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Incessant Abductions In Nigeria Undermining School Enrollment

Continuous attacks across Northcentral, Northwest, and Northeast Nigeria continue to hinder school enrollment in a country with overwhelming out-of-school children.

At least, 300 secondary students in Nigeria were kidnapped in the first and second quarters of 2021, findings by HumAngle revealed. 

On Saturday, Feb. 27, terrorists abducted 279 schoolgirls in Zamfara, Northwest Nigeria. A week earlier, an armed group had seized 42 persons, including 27 students from an all-boys boarding school in Niger State, North-central Nigeria. 

In recent months, kidnapping for ransom and school attacks by suspected terrorists have been on the increase. The continuous attacks in Northwest and North-centre states, along with the decade-long insurgency in the Northeast will contribute to Nigeria’s school enrollment challenges.

Currently, Nigeria has over 10.5 million out of school children. 

Despite military operations, Boko Haram and other terror groups, especially those locally regarded as ‘bandits,’  have continued to coordinate attacks. The groups have killed hundreds of people over the last year. 

In Dec. 2020, over 300 schoolboys were kidnapped in Katsina, the home state of Nigerian President Muhammadu Buhari while he was on a visit. They were freed after six days but the government denied a ransom was paid.

Insecurity and the North 

Nigeria’s Northeast has witnessed Boko Haram insurgency from 2009 till date, leading to a declaration of a ‘State of Emergency’ in Adamawa, Borno, and Yobe states in 2013 by the then President Goodluck Jonathan. 

Thousands of Nigerians were killed, and many have been forced to flee their homes. For many of these attacks, schools were the primary targets.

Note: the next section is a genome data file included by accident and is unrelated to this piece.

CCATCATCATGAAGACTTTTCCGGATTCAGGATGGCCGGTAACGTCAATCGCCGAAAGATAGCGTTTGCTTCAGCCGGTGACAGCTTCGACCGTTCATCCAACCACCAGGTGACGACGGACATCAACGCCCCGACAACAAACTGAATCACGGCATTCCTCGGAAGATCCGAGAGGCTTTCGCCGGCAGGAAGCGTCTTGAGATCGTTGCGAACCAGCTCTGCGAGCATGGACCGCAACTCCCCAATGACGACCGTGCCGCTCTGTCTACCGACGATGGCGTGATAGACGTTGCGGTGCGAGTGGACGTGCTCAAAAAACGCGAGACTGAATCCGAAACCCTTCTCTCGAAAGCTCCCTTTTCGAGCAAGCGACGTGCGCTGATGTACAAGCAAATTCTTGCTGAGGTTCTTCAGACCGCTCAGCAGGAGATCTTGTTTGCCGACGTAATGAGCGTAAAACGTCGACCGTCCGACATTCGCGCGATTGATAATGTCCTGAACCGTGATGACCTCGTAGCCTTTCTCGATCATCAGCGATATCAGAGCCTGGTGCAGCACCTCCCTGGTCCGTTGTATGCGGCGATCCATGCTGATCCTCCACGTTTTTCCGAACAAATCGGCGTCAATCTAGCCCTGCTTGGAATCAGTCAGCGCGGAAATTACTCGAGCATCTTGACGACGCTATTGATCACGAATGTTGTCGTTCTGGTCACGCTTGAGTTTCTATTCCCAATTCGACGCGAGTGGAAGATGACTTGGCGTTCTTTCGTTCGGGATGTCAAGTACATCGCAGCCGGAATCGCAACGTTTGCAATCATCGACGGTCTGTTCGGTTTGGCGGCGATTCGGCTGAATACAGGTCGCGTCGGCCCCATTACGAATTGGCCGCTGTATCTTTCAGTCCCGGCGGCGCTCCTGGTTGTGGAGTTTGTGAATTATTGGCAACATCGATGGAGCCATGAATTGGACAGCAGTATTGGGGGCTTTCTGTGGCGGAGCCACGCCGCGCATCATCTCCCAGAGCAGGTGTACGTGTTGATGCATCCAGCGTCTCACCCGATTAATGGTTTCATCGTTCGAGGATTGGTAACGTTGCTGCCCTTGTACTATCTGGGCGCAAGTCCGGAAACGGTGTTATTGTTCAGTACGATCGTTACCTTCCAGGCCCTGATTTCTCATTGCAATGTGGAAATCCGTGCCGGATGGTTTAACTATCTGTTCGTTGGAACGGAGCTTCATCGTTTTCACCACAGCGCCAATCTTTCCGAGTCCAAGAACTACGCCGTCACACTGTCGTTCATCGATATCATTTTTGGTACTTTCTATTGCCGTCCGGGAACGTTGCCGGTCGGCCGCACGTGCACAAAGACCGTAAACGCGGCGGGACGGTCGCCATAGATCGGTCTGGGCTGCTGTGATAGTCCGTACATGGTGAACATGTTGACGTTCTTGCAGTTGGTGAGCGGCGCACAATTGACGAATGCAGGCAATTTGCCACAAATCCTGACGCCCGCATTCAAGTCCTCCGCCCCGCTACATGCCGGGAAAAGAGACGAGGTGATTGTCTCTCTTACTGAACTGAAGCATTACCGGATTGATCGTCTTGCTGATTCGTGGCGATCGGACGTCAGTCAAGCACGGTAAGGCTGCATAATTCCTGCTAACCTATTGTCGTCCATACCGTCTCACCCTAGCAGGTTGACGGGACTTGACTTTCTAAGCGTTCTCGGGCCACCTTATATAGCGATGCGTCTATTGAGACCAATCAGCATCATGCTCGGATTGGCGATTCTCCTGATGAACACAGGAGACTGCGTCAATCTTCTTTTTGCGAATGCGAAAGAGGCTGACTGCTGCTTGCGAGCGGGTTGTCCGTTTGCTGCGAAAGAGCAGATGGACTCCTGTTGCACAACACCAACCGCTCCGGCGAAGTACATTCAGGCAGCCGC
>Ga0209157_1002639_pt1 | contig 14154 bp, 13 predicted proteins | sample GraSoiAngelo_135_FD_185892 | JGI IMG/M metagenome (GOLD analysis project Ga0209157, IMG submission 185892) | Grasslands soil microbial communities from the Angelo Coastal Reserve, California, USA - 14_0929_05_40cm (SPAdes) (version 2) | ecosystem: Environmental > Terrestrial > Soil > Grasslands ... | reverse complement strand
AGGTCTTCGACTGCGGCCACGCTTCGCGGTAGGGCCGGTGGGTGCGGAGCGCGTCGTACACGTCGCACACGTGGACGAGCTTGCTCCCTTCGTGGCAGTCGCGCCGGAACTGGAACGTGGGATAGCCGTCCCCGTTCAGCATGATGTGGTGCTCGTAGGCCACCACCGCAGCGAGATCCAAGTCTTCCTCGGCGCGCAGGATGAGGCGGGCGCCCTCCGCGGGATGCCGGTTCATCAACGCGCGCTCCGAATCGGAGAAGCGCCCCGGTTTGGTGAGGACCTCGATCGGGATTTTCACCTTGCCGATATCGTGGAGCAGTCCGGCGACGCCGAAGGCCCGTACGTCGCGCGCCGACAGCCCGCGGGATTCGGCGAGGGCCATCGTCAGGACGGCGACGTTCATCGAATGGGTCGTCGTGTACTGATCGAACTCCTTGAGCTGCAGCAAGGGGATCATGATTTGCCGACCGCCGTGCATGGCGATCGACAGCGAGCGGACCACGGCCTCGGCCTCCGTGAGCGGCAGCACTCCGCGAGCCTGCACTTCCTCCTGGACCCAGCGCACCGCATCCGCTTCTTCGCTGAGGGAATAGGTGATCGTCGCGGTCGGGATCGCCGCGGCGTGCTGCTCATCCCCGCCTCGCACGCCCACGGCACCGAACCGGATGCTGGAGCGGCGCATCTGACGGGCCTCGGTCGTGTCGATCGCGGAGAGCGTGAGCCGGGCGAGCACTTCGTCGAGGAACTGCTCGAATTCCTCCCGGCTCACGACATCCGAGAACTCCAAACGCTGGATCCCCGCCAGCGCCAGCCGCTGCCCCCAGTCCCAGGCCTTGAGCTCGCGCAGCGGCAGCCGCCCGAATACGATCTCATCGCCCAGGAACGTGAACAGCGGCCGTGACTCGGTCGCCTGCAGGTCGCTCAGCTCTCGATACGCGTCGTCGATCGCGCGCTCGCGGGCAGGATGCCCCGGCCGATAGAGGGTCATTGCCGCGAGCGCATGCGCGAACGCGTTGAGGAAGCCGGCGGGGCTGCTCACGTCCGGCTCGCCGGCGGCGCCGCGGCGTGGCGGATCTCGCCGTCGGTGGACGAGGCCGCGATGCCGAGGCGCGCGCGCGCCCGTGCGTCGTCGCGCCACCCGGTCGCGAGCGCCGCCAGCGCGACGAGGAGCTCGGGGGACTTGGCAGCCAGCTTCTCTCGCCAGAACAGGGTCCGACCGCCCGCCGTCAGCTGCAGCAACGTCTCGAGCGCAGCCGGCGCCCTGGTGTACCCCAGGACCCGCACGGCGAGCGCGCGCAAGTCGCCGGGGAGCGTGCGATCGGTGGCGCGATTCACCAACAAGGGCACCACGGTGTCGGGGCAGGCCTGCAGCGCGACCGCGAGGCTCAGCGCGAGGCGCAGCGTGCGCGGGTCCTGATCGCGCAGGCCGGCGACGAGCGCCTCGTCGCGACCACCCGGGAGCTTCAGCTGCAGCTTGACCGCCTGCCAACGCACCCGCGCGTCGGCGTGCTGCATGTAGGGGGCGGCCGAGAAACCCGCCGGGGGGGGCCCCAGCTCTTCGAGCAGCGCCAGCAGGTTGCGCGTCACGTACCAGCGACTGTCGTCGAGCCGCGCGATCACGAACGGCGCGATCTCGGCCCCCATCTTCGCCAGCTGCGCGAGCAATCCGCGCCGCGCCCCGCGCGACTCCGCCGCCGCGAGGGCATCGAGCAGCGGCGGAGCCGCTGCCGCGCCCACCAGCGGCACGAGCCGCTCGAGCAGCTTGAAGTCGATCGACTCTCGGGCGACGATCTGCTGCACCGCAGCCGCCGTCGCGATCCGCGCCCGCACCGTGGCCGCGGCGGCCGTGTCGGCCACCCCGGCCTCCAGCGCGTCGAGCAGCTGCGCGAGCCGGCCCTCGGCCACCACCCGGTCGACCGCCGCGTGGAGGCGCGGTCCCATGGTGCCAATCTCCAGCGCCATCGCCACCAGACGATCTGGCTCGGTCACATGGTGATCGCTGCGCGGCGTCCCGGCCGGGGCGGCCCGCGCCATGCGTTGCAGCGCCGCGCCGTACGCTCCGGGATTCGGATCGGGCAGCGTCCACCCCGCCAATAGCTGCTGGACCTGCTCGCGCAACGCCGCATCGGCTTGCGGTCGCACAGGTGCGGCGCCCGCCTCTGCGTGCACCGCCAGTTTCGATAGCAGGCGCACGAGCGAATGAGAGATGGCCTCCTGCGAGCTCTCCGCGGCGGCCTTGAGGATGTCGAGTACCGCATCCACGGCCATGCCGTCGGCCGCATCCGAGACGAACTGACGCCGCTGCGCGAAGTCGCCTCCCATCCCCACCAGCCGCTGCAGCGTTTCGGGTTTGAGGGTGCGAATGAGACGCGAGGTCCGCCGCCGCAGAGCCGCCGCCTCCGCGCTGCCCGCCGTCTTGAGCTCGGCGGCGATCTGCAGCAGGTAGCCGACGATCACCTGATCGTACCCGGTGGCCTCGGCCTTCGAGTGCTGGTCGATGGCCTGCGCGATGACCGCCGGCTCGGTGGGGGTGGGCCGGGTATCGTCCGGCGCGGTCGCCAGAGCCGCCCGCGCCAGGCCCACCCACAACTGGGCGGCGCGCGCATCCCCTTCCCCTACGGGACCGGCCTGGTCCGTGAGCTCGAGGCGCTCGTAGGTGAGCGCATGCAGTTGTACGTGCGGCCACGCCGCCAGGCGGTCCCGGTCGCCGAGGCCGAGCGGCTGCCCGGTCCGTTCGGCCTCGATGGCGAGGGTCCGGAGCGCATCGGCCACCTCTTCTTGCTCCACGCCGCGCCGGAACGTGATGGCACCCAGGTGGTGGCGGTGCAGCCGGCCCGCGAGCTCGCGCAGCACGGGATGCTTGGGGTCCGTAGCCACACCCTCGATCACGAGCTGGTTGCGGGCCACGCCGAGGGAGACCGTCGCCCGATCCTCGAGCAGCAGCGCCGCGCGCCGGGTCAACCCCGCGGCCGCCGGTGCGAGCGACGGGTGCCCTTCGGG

As a result of increased attacks on education, all schools in Borno State were closed from March 14, 2014.  Since 2014, insecurity and kidnappings increased the perception of schools as ‘danger zones’ which has hindered high enrollment in the North. 

The ‘Safe Schools Initiative’

To ensure schools are safe, in 2014, the Safe Schools Initiative was launched at the World Economic Forum on Africa, in Nigeria. It was set up in response to the growing number of attacks on the right of Nigerian children to education. 

Former President of Nigeria, Goodluck Jonathan, committed about $10 million in government funding to match the $10 million provided by Nigerian business leaders, making $20 million for the Safe Schools Initiative.

The safe school components included reinforced school infrastructure. As recommended by the Global Coalition to Protect Education from Attack, “this may involve the use of boundary walls and/or the installation of barbed wire as basic and cost-effective mechanisms, armed guard(s), training staff as school safety officers, school counsellor visits.”

It also includes a school security plan: “in line with the guidance provided by local authorities, each school should have a safety plan so that all students know what to do in the case of an emergency.”

Despite the promise of security, HumAngle checks on public schools in the Northeast and Northwest shows there is no perimeter fencing to secure the schools.

Why schools? 

Gbolahan Olojede, a public analyst, said schools are good targets because, “they generate maximum news value, emotional issues and therefore attract attention for the purpose of ransom payment.”

Olajede said kidnapping students is a tested product because it’s easy to execute and very profitable.

He lamented that enrolment will continue to drop in Northern Nigeria and “if the banditry/abductions are allowed to extend to other parts of Nigeria then school enrolment will drop nationwide.”

Hassan Soweto, the National Coordinator of Education Rights Campaign, said schools are affected by insecurity because society has become unsafe.